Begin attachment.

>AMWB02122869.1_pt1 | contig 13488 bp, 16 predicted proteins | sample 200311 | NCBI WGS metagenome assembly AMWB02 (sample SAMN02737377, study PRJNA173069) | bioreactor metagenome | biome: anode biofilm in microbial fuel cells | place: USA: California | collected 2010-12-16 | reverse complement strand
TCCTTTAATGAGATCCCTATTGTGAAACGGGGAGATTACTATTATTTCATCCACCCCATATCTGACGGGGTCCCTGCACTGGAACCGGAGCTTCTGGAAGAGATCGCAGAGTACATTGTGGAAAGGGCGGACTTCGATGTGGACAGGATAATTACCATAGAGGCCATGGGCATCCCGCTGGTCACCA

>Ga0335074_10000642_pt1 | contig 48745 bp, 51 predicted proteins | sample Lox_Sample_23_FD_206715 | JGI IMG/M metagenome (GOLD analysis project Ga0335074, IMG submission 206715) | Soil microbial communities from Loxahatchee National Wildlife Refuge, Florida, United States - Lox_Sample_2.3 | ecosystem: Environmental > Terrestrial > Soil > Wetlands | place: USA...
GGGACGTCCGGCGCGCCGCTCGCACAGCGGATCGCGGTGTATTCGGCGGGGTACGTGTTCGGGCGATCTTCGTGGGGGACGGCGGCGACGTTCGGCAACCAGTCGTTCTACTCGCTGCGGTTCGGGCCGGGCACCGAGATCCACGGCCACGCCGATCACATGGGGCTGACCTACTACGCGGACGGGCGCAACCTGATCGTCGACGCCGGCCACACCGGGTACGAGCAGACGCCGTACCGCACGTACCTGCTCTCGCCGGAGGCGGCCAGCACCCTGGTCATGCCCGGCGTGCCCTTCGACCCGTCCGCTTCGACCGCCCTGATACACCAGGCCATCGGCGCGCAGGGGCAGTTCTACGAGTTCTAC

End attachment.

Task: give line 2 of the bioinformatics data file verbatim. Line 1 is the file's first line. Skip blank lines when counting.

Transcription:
TCCTTTAATGAGATCCCTATTGTGAAACGGGGAGATTACTATTATTTCATCCACCCCATATCTGACGGGGTCCCTGCACTGGAACCGGAGCTTCTGGAAGAGATCGCAGAGTACATTGTGGAAAGGGCGGACTTCGATGTGGACAGGATAATTACCATAGAGGCCATGGGCATCCCGCTGGTCACCA